In a letter addressed to the Evansville School District board and administration obtained by The Gazette, former district Administrator Jerry Roth detailed multiple concerns he had throughout his tenure, including multiple allegations of wrongdoing against current and past school board members.
“The concerns detailed in this document are the result of a lack of honesty, transparency, ethics and/or integrity by current board members,” Roth wrote.
He described eight major concerns he had during his time as administrator in the letter.
His first concern was when multiple board members ran for open school board seats on a joint ticket in 2018. Roth alleges the group received financial support from the Wisconsin Education Association Council and the Evansville Education Association.
Ron “Duff” Martin, WEAC president, said it isn’t unusual for a local groups to support or endorse school board candidates.
“In this case, it sounds as if the Evansville Education Association opted to support three candidates as well as provide political action funds,” Martin said. “The local and regional groups follow all state laws in regards to campaign contributions.”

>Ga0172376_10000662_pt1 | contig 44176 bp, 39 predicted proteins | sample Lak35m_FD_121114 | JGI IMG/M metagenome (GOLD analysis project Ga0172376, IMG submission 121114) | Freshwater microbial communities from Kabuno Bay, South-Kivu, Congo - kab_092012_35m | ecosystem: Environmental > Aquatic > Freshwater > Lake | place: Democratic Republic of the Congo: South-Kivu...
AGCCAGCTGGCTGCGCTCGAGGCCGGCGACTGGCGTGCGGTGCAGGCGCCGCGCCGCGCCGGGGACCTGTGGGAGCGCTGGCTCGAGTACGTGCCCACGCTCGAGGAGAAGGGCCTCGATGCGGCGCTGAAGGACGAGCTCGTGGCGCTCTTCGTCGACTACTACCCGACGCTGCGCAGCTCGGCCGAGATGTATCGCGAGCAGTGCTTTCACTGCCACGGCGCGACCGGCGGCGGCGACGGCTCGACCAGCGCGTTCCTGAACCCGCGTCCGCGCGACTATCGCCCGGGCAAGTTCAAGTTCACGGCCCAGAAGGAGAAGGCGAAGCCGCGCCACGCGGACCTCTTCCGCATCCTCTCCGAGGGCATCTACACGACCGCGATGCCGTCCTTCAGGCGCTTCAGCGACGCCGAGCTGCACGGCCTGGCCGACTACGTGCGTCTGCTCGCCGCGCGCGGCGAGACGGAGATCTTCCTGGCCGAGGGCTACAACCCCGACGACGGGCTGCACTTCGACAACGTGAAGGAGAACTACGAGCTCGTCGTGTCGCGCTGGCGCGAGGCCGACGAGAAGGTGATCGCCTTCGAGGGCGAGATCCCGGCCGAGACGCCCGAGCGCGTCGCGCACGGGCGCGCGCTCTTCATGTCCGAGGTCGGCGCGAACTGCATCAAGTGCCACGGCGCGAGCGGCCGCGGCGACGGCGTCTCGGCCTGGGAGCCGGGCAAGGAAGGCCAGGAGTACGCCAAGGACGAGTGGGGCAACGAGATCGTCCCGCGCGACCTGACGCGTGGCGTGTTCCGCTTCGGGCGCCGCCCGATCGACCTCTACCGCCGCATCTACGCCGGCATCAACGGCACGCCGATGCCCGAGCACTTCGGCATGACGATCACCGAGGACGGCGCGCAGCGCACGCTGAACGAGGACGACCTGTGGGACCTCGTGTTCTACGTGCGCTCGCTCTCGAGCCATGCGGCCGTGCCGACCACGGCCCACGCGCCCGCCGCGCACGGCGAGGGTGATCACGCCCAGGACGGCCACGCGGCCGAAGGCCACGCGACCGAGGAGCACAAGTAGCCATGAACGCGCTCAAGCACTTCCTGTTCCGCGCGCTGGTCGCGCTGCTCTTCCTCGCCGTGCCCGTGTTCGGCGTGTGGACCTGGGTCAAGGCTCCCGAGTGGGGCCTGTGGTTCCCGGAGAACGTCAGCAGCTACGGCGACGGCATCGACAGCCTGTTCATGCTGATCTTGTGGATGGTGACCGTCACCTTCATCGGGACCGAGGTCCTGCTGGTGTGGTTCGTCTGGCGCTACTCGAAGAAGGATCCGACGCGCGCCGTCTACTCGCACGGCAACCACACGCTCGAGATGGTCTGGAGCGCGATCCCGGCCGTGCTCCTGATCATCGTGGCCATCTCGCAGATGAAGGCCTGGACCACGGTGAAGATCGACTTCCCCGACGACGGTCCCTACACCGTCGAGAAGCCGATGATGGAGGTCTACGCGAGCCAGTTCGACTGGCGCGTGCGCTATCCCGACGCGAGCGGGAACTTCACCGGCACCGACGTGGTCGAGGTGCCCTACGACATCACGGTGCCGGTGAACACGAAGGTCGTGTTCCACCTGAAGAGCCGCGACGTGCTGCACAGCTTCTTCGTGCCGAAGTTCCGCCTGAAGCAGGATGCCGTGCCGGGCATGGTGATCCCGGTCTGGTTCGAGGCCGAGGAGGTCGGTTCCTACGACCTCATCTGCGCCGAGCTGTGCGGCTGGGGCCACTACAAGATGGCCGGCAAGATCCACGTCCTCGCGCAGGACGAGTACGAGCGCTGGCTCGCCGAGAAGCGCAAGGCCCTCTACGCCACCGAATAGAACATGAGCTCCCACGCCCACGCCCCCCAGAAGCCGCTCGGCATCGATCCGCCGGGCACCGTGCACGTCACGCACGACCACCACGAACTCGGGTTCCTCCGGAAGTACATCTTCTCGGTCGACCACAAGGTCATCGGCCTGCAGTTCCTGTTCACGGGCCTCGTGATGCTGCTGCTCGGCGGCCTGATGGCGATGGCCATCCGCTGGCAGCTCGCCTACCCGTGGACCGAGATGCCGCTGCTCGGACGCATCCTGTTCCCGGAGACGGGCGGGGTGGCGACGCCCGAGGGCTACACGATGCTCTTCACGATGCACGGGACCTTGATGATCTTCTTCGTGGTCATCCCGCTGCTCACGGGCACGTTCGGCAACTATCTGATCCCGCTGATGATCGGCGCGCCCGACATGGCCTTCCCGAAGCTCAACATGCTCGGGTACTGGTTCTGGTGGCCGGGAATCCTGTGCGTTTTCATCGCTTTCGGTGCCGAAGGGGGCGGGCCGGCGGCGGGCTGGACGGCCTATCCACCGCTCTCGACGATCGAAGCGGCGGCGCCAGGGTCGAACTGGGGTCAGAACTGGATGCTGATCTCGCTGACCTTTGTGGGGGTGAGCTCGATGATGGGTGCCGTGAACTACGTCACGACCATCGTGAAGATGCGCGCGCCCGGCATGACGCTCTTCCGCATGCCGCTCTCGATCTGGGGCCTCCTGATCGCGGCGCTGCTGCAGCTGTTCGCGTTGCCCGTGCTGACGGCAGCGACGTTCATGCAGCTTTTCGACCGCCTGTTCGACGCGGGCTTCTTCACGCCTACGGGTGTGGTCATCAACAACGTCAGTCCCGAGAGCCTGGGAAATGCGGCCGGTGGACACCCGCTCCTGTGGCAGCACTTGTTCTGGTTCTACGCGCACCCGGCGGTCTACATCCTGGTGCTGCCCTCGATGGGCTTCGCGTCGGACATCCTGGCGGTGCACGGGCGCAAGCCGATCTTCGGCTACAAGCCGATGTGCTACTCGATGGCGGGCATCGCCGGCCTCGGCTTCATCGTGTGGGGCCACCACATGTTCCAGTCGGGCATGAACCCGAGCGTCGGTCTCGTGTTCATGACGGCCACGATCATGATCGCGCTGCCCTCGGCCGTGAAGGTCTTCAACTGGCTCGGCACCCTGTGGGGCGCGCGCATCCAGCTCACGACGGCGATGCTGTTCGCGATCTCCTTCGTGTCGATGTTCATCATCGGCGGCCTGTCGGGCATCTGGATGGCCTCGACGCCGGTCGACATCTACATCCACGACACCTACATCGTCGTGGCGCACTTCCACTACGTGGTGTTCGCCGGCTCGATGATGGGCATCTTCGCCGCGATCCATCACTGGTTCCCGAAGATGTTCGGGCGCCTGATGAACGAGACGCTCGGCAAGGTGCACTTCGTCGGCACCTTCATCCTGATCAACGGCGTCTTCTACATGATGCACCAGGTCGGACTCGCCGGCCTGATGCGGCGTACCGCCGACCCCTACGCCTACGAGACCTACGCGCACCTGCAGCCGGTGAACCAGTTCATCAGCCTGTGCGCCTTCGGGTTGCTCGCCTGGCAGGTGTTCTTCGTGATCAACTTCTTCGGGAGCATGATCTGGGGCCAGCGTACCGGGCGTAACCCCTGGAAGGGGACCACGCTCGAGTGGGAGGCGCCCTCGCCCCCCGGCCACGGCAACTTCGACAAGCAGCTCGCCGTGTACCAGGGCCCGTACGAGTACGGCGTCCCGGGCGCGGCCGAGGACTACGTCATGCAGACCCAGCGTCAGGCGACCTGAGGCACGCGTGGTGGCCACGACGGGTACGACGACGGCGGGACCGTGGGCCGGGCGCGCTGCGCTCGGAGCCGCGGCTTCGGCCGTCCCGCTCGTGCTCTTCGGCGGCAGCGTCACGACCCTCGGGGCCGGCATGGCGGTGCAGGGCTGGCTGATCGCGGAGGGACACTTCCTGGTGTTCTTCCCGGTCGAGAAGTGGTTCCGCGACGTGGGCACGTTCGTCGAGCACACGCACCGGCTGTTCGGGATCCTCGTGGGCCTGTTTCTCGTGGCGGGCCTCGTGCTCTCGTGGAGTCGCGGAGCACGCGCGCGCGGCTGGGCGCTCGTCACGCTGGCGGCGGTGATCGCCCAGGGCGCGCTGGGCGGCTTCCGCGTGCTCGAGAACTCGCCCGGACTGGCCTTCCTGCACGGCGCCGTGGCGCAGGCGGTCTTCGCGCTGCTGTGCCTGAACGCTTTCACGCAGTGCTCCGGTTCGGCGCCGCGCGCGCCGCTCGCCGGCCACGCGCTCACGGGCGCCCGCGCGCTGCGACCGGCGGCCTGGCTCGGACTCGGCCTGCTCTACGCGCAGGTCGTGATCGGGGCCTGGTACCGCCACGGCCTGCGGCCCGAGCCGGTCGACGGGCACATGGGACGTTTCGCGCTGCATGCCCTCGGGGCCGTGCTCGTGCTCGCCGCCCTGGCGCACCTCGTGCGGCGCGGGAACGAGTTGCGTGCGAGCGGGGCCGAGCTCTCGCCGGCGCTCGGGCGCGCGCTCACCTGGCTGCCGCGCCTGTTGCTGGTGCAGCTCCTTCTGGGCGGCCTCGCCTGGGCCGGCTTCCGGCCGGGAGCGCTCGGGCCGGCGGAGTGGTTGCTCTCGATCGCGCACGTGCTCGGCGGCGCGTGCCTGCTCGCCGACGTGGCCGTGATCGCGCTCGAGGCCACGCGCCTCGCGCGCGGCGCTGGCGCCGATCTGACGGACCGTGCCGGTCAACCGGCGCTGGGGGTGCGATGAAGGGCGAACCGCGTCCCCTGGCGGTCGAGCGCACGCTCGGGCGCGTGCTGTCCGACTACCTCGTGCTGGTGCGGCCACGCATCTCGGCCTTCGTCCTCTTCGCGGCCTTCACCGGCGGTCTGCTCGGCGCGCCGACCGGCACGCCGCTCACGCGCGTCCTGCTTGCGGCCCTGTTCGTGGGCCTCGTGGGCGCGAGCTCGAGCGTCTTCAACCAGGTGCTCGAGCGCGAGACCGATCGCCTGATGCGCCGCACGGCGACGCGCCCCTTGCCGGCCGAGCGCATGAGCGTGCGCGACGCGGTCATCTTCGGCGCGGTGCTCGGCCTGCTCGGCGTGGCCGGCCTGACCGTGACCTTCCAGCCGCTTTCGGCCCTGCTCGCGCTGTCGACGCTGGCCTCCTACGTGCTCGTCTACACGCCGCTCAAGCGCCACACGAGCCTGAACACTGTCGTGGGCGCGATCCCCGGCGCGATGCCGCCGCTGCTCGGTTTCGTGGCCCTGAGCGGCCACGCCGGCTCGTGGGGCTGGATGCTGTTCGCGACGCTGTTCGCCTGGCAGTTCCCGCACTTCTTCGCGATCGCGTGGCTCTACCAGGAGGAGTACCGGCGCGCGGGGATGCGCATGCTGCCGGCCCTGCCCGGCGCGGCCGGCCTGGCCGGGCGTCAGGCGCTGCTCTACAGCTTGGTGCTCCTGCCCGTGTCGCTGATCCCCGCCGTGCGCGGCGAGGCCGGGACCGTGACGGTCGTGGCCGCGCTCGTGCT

Roth also alleges the board took a “secret vote in executive session” in May 2018 to approve various requests for a retiring employee, including two additional years of health insurance beyond the four the employee had earned. Roth wrote this was highly unusual for the district and that such requests had never been granted in the past.
Roth said another incident that concerned him occurred in January 2019 when, prior to a district budget retreat, a board member said they “hoped no community members would show up so that the board could discuss the staffing plan openly.”
Roth acknowledged the incident “may seem petty to highlight but this type of statement has been made by (this board member) on several occasions during my tenure.”
Other allegations in Roth’s letter included a time a board member told Roth they wanted to reallocate money from the staffing portion of the referendum that passed in 2018 and use it for teacher compensation, a time a board member shared information from an executive session regarding an investigation of staff misconduct with a high school staff member, and other concerns regarding what Roth called discriminatory behaviors by board members.
One example of what Roth deemed “discriminatory behavior” given toward the end of his letter was when a school district employee was given a raise in 2020 that was, according to Roth, “not in line with how other administrators were being compensated.”
At the end of his letter, Roth included a list of what he called “noteworthy accomplishments by the ECSD team during the past nine years.” These included the addition of multiple programs, curriculum updates, implementation of mental health support and services, and more.
When asked after Wednesday’s school board meeting to comment on the letter, school board President Kathi Swanson said she had no comment.